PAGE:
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Project GEO

Geotechnical Engineering
Earth Science Outreach

Dr. Nick Hudyma
The University of North Florida
 
Bo Smith
Terry Parker High School

Spring 2004 Term Projects

The Formation of Clay Smears
Last Updated: May 15th, 2004
Hola neighborinos! We're April and Kiara, and the project we're doing here at UNF is on clay smears. We know, we know... "clay smears"... sounds pretty boring, right?  But really, clay smears affect many important things, such as the way we drill oil and retrieve groundwater.  Clay in soil provides a barrier for liquids to get through, and sometimes this clay even makes little compartments where oil or water can be trapped.  Our job in these experiments is to see how the hardness of clay effects fluid flow, and to observe the smear that is created when pressure on the clay is applied to only one side.  If you want to see some of our results, scroll down to the pictures of our first (and softest) clay specimen.

Any questions? Please email Dr. Hudyma or Mr. Smith .



                                                                      These are the 'Clay Smears' girls
April Urroz on the left and Kiara Toti on the right

Image Gallery of Our Project

Saturday, March 27th



 


Dr. Hudyma tells us that the clay specimens we're making have two 10 mm layers of clay, and the rest we fill up with blue sand.

April, "The Best Clay Cutter in The World", is cutting a layer of clay to use as a base for our specimen.

Kiara is adding water to the sand so that it will be more compact.

April is tapping the side of our specimen to get the air bubbles out of the wet sand.

We have added the second clay layer, and are now pouring in the final amount of sand.

TA-DA!!! Our creature is complete MWAHAHAHA...

The next step is to place the specimen in a special machine (which puts pressure on one side of the specimen to shear it), but before we do this, we have to screw the specimen in a metal container.

Here we are, still screwing the final bolts down, into a contraption that costs about $1000!
Oops!  We put the specimen in the wrong way.. uhhh..heh heh.. But luckily, it's Dr. Hudyma to the RESCUE!!!!!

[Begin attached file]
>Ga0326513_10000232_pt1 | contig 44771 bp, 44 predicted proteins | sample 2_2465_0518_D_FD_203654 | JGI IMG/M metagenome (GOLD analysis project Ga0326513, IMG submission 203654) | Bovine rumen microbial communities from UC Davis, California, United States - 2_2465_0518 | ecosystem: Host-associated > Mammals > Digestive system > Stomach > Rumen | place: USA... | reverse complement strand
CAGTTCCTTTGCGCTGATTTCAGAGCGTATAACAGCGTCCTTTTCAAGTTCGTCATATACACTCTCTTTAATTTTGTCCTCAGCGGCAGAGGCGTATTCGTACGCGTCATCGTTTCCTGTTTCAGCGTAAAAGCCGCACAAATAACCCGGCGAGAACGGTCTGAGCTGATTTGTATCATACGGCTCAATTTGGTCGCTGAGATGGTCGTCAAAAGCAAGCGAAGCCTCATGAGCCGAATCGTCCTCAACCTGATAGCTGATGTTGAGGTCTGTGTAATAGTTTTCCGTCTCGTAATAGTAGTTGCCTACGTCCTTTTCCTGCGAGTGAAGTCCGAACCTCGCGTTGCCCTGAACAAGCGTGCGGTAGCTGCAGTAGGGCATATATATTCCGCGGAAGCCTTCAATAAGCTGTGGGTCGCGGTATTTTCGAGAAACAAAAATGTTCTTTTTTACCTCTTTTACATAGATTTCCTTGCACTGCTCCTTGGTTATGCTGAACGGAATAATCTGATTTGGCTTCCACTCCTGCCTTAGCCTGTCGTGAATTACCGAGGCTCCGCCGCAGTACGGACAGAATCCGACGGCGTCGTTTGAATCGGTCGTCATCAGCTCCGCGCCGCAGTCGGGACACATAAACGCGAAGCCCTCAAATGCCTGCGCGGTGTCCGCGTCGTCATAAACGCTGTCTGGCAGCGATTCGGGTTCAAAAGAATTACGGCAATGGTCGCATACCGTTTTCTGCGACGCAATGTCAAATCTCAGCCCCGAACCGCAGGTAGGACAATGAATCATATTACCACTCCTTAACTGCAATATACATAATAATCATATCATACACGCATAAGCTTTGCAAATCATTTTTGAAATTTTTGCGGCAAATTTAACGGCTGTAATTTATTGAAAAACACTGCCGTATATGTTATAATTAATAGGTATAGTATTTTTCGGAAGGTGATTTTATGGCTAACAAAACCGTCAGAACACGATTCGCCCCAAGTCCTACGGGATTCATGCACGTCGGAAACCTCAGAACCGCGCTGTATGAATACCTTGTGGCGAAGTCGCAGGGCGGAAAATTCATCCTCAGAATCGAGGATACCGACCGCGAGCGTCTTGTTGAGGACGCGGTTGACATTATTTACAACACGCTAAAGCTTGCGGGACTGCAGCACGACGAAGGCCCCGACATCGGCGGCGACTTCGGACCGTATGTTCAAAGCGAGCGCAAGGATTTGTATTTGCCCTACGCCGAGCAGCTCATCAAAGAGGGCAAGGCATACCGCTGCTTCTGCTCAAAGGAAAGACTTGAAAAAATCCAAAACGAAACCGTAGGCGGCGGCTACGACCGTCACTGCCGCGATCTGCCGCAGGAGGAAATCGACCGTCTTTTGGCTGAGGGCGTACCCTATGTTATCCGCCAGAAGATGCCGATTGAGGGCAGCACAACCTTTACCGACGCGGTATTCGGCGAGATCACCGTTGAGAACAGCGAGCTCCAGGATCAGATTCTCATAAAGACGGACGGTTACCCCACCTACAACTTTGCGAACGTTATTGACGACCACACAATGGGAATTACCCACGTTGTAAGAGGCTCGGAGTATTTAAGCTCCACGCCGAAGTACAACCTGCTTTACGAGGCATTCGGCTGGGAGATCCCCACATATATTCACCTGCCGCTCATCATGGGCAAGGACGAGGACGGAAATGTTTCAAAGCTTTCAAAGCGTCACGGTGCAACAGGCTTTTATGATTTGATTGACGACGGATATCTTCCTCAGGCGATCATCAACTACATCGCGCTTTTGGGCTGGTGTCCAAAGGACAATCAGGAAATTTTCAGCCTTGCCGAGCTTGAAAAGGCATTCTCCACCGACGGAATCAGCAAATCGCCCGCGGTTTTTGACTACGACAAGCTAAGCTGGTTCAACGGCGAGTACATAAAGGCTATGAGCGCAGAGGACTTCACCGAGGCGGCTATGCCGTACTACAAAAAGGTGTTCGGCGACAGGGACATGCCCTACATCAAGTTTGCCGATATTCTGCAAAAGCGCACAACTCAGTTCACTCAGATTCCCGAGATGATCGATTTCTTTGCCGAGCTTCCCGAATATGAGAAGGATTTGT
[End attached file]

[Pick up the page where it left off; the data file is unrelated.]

(da na na na na na na na  HUDYMA!)

We're now putting the specimen in the shearing machine, which will apply pressure at a speed of 2 mm per minute.

Still waiting....
The clay has now been sheared, and the line forming down the break of the clay is called the fault zone.
We took the clay specimen out of it's container, and now we're disecting the sand to see if the clay smear is continous all the way through. 
It turns out that with the softest clay, the clay smear is a continous thin line that doesn't crack, and goes all the way down.


Two Saturdays in  April



This is the 2nd clay specimen, which we had already made beforehand the previous week. We had to wait until two weeks later, though, to test it in the shearing machine, because the equipment had to be altered first. 

While we were waiting for the second specimen to be sheared, we made our third specimen (made with the hardest clay).

This was the result of our second clay specimen after shearing.  The smear is continuous like the first, yet the thickness varies throughout.

This was the reult of our third clay specimen.  This time, the clay smear is flaky and not all the way contiuous.  Like the second specimen, it also has varrying thicknesses and has a sort of step-ladder pattern to the smear.

This is the container which had to be altered in order to finish our experiment; the mechanism would not allow the clay to be sheared without the clear box crushing (the one that held in the clay).

To the left is the second specimen, with just the sand disected away from the clay.  To the right of that is the third spcimen.  As you can see, the third specimen has broken in a few places. 

Here is a better view of the smear itself... and an even better view of Kiara'a hand nyuk nyuk nyuk...